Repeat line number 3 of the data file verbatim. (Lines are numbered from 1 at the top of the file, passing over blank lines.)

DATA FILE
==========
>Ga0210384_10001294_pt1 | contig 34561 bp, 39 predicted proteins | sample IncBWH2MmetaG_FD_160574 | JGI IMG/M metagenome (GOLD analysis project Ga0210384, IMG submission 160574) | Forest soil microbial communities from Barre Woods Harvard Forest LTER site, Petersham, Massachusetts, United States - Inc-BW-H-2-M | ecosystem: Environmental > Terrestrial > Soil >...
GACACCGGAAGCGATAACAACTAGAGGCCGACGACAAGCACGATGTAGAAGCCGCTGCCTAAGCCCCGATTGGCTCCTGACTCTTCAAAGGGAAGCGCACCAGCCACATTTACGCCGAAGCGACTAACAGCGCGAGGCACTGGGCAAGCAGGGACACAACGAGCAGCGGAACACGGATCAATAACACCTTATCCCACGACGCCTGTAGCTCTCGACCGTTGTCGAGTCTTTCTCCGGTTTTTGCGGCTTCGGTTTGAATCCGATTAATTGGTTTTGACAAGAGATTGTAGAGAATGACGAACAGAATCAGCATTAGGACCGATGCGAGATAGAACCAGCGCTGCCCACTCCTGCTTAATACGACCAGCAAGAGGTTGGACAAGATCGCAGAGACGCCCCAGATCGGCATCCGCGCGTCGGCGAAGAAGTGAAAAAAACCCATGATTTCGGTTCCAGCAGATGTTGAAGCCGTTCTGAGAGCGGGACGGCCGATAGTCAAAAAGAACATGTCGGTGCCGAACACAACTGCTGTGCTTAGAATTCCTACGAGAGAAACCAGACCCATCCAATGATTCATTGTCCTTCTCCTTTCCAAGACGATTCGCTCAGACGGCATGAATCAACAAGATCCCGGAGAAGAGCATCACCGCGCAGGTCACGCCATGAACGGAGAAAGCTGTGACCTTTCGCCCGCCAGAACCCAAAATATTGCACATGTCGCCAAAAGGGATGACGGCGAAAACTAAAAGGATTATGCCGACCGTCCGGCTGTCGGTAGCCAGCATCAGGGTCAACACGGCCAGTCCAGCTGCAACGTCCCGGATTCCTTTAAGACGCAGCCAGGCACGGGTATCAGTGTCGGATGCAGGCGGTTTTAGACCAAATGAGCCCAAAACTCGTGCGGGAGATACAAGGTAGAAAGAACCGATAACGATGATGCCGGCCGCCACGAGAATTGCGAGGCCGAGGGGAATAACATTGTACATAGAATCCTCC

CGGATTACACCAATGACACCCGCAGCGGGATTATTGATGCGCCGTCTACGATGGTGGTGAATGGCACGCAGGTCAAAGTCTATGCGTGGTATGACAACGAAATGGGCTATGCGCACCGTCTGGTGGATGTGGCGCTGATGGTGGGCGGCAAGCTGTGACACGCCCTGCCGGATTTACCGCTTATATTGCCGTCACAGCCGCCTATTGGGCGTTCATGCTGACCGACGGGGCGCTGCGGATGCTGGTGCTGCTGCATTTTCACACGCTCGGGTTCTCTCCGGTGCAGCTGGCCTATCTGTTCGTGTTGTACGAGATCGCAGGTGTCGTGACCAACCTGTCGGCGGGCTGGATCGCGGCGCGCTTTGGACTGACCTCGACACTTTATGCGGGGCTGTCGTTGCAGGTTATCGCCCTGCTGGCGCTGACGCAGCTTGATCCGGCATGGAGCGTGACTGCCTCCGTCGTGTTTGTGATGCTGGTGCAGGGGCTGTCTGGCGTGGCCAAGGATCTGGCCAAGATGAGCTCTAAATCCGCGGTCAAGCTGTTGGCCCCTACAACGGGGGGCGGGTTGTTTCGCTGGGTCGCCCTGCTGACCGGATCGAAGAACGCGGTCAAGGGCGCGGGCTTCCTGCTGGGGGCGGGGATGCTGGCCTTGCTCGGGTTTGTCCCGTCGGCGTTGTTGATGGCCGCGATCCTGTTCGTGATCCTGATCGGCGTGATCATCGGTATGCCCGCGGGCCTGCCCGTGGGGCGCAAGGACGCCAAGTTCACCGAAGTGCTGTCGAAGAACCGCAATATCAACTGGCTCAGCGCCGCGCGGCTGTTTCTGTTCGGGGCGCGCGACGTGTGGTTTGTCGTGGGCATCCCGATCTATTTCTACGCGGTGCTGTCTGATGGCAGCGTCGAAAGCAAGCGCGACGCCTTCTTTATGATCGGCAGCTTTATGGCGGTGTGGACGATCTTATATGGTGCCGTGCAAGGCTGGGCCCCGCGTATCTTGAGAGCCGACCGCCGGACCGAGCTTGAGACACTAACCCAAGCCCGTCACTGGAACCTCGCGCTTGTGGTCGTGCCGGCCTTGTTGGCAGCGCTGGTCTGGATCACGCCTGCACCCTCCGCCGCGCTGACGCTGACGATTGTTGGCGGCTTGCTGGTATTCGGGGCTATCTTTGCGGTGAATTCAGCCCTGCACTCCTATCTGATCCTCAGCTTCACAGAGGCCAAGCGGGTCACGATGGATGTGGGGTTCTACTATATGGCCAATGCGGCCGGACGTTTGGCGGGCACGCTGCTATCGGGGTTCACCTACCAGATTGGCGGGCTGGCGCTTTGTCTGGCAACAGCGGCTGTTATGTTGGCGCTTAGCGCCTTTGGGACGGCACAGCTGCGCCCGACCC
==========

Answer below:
CGGATTACACCAATGACACCCGCAGCGGGATTATTGATGCGCCGTCTACGATGGTGGTGAATGGCACGCAGGTCAAAGTCTATGCGTGGTATGACAACGAAATGGGCTATGCGCACCGTCTGGTGGATGTGGCGCTGATGGTGGGCGGCAAGCTGTGACACGCCCTGCCGGATTTACCGCTTATATTGCCGTCACAGCCGCCTATTGGGCGTTCATGCTGACCGACGGGGCGCTGCGGATGCTGGTGCTGCTGCATTTTCACACGCTCGGGTTCTCTCCGGTGCAGCTGGCCTATCTGTTCGTGTTGTACGAGATCGCAGGTGTCGTGACCAACCTGTCGGCGGGCTGGATCGCGGCGCGCTTTGGACTGACCTCGACACTTTATGCGGGGCTGTCGTTGCAGGTTATCGCCCTGCTGGCGCTGACGCAGCTTGATCCGGCATGGAGCGTGACTGCCTCCGTCGTGTTTGTGATGCTGGTGCAGGGGCTGTCTGGCGTGGCCAAGGATCTGGCCAAGATGAGCTCTAAATCCGCGGTCAAGCTGTTGGCCCCTACAACGGGGGGCGGGTTGTTTCGCTGGGTCGCCCTGCTGACCGGATCGAAGAACGCGGTCAAGGGCGCGGGCTTCCTGCTGGGGGCGGGGATGCTGGCCTTGCTCGGGTTTGTCCCGTCGGCGTTGTTGATGGCCGCGATCCTGTTCGTGATCCTGATCGGCGTGATCATCGGTATGCCCGCGGGCCTGCCCGTGGGGCGCAAGGACGCCAAGTTCACCGAAGTGCTGTCGAAGAACCGCAATATCAACTGGCTCAGCGCCGCGCGGCTGTTTCTGTTCGGGGCGCGCGACGTGTGGTTTGTCGTGGGCATCCCGATCTATTTCTACGCGGTGCTGTCTGATGGCAGCGTCGAAAGCAAGCGCGACGCCTTCTTTATGATCGGCAGCTTTATGGCGGTGTGGACGATCTTATATGGTGCCGTGCAAGGCTGGGCCCCGCGTATCTTGAGAGCCGACCGCCGGACCGAGCTTGAGACACTAACCCAAGCCCGTCACTGGAACCTCGCGCTTGTGGTCGTGCCGGCCTTGTTGGCAGCGCTGGTCTGGATCACGCCTGCACCCTCCGCCGCGCTGACGCTGACGATTGTTGGCGGCTTGCTGGTATTCGGGGCTATCTTTGCGGTGAATTCAGCCCTGCACTCCTATCTGATCCTCAGCTTCACAGAGGCCAAGCGGGTCACGATGGATGTGGGGTTCTACTATATGGCCAATGCGGCCGGACGTTTGGCGGGCACGCTGCTATCGGGGTTCACCTACCAGATTGGCGGGCTGGCGCTTTGTCTGGCAACAGCGGCTGTTATGTTGGCGCTTAGCGCCTTTGGGACGGCACAGCTGCGCCCGACCC